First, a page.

Internal Contrasts

8

As you may already be aware, recently I’ve been thinking alot about sewing with my existing stash of fabric rather than buying more, and I’ve been trying to encourage others to do the same. Tackling the larger pieces of 2 metres-plus is proving easy enough, but so much of my stash seems to be comprised of smaller lengths and nice largish scraps. I’ve been thinking of ways sewers can use these stash-fillers in garment making projects and I plan to share some ideas with you over a series of posts.

Taking a look at some garments I had previously made I remembered two ways you could use smaller pieces of fabric to create a fun contrast. Skirt and trouser facings, or inner waistbands depending on the style, look much more interesting when made from a sweet check or ditsy print. This works best when you’re sure it won’t peak out and become visible from the outside. Similarly, pocket bags can be made from an alternative fabric. It’s often better to use a lighter weight fabric rather than the main outer fabric for pocket bags anyway, so why not use something cute? As long as you create a facing for the pocket mouth in the main outer fabric, the rest of the pocket can be as crazy as you fancy!

As I’m sure you are aware, these kinds of contrasts can often be found in manufactured garments, but usually only in more expensive lines, as cheaper clothing producers cut costs as much as possible by avoiding costly unnecessary internal details like this. With all the love, time and effort that goes into sewing clothes by hand, why not take an extra step to make your creation even more different and special?  What I love the most about contrast internal details, like nicely finished seams, is the buzz I get when put the garment on and I see them. They are a pretty secret added just for my enjoyment, with no practical purpose other than to make me smile! Have you used contrast fabric as a ‘secret’ detail before? I would love to hear how.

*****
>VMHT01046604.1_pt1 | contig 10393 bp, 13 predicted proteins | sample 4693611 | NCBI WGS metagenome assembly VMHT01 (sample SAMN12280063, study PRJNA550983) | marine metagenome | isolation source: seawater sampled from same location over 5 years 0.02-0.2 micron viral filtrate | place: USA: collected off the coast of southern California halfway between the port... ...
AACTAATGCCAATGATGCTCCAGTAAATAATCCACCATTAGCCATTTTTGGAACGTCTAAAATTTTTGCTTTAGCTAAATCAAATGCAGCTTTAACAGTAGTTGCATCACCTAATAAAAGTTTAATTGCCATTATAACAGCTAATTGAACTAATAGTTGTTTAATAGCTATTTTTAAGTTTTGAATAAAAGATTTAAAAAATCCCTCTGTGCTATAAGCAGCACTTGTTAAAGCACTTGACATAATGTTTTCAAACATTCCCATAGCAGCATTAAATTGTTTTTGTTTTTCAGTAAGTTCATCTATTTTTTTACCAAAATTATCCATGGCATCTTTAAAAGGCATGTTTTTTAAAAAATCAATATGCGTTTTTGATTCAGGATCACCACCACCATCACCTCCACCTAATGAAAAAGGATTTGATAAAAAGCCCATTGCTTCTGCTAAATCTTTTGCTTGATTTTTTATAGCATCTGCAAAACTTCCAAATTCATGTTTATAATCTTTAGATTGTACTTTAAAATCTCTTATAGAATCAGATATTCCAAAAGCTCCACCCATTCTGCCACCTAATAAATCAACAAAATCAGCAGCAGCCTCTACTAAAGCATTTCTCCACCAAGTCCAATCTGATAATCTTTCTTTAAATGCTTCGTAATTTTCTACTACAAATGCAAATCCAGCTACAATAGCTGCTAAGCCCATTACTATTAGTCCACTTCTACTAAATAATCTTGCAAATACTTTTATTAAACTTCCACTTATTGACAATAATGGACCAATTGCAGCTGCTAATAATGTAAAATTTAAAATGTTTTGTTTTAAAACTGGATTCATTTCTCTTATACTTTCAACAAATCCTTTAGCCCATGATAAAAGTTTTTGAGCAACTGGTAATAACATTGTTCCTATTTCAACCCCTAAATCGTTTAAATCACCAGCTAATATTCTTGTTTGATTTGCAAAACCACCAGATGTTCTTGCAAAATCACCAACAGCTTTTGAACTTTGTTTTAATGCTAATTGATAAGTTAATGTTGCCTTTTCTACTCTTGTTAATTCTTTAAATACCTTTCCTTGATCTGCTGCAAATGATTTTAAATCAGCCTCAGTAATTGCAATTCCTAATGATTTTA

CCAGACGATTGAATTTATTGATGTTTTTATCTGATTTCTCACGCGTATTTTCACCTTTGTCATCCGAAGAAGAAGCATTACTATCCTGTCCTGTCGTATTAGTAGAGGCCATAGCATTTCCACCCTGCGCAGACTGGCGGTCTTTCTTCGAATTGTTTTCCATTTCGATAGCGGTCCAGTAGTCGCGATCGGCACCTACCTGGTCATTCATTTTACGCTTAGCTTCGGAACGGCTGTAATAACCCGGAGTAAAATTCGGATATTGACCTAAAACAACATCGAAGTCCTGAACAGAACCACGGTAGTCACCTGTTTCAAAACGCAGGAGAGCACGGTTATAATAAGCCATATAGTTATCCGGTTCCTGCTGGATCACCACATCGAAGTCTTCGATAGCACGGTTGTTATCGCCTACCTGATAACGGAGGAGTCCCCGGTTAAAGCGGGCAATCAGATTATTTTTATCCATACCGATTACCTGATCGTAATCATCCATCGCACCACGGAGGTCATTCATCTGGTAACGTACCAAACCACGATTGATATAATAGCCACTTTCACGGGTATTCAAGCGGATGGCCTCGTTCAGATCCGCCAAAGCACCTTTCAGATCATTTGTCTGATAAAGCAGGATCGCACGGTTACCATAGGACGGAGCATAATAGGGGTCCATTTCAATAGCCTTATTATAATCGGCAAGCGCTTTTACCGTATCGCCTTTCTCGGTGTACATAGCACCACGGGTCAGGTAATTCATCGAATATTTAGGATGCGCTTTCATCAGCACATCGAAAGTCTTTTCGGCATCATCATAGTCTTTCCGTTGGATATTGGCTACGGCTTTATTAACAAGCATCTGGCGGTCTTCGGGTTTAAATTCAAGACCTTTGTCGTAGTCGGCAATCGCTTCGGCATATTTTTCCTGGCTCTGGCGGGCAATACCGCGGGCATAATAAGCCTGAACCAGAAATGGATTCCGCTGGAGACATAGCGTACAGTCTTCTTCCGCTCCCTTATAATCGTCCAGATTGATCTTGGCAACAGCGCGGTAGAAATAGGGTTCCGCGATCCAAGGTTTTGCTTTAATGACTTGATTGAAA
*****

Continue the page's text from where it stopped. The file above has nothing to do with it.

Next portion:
Zoe Edwards   —  

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Comments 8

Leigh

I always use random printed fabrics to replace the pockets on my jeans. (Brief version of my rant: Why is it assumed women only want 3 inches of pocket space in their pants?) The jeans I had on yesterday had little gnomes on the pockets. It’s a nice little day-brightener and the way I attach them I’m the only one who sees the fabric.

Miss G.

I like using small pieces of contrasting fabric to back inverted pleats on skirts. It’s fun having a little bit of colour peak out when you move.

Jenny

How do you attach them?

Great ideas.

Karin themrs.eu

I use scraps for little details a lot too. For example, I replaced the facings in a little shirt for my youngest with a fun fabric and it looked really cute. The insedes of the pockets is another good example too, and ofcourse there is always the possibility of appliques etc.

Angela songlalala.blogspot.com

Good idea… I save most of my scraps and this will be a good way to use them. Thanks!

Michelle Jensen naughtylittleepoch.blogspot.com

I’ve used a pattern fabric on the inside of a trouser’s waistband. I like it when shirts have a contrasting colour on the collar and cuffs. I’m rather partial to random patches too! xxxx m

Camelia Crinoline cameliasandcrinolines.blogspot.com

Great ideas. I hate throwing away all the small pieces of excess fabric.

Jennifer M Brown undertheroot.etsy.com

Recently, after one year of gathering scraps from my sewing ventures, I have decided to put them to the cutting and sewing table. The goal is to lay them all side by side and make one large fabric to then use with patterns again and create blastingly crazy underthings. I keep scraps to remind me of the process and to build a less wasteful lifestyle.
We will see what exactly and how exactly to sew them together. Thank you for this reminder post!
xo

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